It is obvious that today, the reasons for suicide in Nigeria may not only be love or heartbreak; but, mental illness, drug use, and financial difficulties/crisis – not being able to meet up with one’s basic responsibilities, indebtedness, the prevailing harsh economic conditions that exist in the country. At least three of my friends confessed to me that they contemplated suicide at some point in time of their lives, due to the financial crisis they were facing at the time. 

In 2016, the World Happiness Report, showed that Nigeria had dropped drastically from its 78th position to 103 in the world happiness ranking. In 2022, we are now in 118th position out of 146 countries, meaning that as the years have gone by, we have become progressively unhappy. As of 2015, Nigerians were the 2nd happiest people in Africa, by 2017 we had dropped to the 6th position; today, Nigeria does not feature among the first ten happiest countries in Africa!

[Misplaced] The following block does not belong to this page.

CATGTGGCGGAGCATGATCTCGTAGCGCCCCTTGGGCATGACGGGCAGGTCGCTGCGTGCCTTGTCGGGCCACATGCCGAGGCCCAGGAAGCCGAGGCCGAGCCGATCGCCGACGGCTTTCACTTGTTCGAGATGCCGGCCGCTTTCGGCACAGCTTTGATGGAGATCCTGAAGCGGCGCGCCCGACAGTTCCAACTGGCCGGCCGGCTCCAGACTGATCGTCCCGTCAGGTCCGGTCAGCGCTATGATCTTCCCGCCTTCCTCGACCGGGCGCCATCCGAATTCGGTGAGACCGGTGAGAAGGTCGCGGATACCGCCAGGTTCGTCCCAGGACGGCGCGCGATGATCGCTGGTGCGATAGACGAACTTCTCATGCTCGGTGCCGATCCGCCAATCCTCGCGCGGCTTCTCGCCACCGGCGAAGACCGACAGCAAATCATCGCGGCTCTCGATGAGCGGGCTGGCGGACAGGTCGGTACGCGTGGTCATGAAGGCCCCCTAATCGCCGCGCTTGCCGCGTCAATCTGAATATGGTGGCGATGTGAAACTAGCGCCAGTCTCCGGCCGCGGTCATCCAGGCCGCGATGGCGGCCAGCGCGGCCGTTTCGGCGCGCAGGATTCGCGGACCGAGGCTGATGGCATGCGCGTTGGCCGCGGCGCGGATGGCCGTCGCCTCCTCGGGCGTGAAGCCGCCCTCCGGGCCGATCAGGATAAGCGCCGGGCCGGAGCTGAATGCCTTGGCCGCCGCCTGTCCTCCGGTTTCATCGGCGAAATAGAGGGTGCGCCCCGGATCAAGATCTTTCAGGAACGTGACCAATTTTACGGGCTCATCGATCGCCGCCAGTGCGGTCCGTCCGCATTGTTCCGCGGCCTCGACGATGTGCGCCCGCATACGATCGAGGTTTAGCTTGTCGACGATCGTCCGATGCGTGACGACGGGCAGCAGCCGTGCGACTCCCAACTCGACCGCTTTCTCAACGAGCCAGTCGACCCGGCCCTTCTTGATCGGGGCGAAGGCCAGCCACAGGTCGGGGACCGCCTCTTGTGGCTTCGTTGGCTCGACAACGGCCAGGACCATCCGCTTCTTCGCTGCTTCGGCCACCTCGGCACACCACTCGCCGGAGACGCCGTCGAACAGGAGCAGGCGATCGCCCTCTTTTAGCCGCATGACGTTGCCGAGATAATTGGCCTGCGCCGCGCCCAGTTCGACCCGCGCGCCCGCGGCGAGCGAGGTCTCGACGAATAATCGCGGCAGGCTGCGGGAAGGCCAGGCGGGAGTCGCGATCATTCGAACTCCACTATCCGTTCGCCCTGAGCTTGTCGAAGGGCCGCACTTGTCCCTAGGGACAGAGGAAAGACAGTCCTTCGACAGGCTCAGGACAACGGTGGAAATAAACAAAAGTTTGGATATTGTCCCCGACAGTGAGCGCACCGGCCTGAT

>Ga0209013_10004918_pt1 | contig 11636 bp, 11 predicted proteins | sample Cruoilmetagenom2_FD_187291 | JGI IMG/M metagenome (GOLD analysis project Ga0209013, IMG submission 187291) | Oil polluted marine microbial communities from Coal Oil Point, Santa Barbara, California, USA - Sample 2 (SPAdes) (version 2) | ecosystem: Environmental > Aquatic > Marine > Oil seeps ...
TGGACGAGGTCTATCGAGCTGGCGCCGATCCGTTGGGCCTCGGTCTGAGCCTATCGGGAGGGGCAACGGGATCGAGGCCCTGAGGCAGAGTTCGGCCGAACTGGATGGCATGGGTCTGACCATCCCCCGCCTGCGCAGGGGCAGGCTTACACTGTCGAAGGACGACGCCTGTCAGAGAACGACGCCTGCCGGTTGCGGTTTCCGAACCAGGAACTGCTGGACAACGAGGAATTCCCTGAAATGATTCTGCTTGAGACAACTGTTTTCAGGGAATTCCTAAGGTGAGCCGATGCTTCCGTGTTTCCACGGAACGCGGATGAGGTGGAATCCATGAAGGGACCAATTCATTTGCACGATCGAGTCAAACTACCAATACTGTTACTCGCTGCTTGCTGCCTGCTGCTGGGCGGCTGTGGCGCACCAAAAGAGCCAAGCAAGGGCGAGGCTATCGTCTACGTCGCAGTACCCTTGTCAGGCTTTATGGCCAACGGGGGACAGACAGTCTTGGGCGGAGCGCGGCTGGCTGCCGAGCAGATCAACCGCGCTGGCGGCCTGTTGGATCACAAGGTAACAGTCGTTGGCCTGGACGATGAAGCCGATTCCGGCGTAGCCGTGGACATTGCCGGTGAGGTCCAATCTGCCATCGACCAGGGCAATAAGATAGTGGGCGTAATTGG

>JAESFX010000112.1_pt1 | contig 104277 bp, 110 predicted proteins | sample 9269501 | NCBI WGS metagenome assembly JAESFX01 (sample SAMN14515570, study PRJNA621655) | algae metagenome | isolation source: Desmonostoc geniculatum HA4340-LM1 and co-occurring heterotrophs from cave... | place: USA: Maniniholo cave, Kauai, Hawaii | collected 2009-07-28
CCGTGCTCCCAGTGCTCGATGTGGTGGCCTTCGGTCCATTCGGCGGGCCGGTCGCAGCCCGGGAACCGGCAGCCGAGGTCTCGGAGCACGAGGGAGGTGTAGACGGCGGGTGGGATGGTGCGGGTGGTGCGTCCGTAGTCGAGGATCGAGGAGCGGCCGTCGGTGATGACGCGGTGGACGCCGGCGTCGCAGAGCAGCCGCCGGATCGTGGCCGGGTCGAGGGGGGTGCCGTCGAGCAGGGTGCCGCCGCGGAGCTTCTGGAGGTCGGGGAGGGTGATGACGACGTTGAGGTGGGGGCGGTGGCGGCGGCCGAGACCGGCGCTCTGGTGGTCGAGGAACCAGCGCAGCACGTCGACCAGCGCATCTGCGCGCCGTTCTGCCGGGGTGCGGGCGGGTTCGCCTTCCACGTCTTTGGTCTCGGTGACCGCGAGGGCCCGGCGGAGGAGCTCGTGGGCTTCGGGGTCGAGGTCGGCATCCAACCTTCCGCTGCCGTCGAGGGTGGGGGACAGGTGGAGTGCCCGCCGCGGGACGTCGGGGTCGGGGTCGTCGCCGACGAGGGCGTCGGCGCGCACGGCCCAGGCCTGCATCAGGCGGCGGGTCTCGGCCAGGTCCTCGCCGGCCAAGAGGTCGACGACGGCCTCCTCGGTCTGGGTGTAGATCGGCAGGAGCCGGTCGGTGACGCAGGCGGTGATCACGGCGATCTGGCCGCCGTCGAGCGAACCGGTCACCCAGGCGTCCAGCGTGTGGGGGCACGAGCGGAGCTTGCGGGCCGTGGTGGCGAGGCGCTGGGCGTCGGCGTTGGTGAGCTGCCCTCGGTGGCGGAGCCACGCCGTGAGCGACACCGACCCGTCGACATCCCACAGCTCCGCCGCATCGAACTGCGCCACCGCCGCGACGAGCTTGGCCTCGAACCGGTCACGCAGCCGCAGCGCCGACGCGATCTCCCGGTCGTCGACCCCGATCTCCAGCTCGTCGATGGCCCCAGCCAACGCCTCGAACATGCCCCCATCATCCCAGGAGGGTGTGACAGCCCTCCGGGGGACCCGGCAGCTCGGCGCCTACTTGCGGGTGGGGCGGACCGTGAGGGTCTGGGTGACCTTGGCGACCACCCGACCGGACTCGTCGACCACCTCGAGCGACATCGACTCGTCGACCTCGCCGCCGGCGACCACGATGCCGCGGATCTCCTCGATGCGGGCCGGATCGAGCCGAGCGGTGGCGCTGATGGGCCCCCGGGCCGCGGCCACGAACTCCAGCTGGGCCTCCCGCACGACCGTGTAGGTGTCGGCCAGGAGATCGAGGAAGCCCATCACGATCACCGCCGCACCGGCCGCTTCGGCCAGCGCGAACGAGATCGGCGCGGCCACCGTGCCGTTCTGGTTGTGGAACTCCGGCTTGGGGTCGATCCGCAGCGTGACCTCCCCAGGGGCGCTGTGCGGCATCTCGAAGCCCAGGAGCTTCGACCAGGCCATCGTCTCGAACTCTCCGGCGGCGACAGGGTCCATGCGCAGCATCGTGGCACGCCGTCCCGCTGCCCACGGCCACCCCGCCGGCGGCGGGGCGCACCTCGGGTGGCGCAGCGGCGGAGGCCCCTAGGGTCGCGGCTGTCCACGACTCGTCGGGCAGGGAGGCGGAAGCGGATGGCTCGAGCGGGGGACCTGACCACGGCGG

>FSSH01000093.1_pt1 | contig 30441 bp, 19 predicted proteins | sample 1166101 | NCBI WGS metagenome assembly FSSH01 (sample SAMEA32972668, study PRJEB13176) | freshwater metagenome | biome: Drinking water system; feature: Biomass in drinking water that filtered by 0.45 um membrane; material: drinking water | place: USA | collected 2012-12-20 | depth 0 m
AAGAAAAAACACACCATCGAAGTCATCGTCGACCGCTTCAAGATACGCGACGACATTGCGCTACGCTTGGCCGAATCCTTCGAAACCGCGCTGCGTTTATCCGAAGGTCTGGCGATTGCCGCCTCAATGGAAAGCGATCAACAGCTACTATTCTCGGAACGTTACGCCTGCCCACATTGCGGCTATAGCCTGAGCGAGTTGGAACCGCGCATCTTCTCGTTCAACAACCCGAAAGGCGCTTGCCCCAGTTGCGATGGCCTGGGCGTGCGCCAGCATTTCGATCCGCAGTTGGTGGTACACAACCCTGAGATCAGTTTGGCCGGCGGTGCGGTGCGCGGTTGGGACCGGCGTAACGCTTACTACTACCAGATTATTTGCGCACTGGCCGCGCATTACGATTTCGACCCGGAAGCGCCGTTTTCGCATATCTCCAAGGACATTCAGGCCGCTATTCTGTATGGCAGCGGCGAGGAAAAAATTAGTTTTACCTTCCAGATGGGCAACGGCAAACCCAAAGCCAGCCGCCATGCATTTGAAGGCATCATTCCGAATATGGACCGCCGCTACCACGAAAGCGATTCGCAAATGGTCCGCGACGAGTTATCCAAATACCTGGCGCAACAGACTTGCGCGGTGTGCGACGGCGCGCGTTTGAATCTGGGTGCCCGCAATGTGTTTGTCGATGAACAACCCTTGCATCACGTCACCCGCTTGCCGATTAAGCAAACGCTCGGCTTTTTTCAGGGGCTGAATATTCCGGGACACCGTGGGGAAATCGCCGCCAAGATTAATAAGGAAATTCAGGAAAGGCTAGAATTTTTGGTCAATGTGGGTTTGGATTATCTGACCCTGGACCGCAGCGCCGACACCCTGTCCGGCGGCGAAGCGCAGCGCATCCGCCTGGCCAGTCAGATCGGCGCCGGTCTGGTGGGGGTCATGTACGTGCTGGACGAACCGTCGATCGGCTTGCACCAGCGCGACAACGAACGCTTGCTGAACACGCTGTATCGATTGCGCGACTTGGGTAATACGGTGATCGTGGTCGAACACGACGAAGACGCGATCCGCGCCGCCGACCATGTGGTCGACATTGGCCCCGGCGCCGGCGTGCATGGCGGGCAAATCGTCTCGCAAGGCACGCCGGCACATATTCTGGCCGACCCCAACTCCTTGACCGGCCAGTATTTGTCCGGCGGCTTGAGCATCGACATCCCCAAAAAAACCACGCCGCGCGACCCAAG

Section 327 of the Criminal Code Act provides that “Any person who attempts to kill himself is guilty of a misdemeanour, and is liable to imprisonment”. Those who fail in their suicide attempts, may therefore face prosecution, and a 1 year stay in a vile Nigerian prison, if convicted (which will only worsen their mental health, since prison conditions in Nigeria are deplorable, one of the worst in the world). As if imprisonment/punishment is what they need! A person that is desperate enough to attempt to end their lives, obviously needs help, not imprisonment. Personally, I find the provision to be rather ludicrous; it evinces the fact that the Nigerian State itself, does not really understand mental health issues and how to deal with them.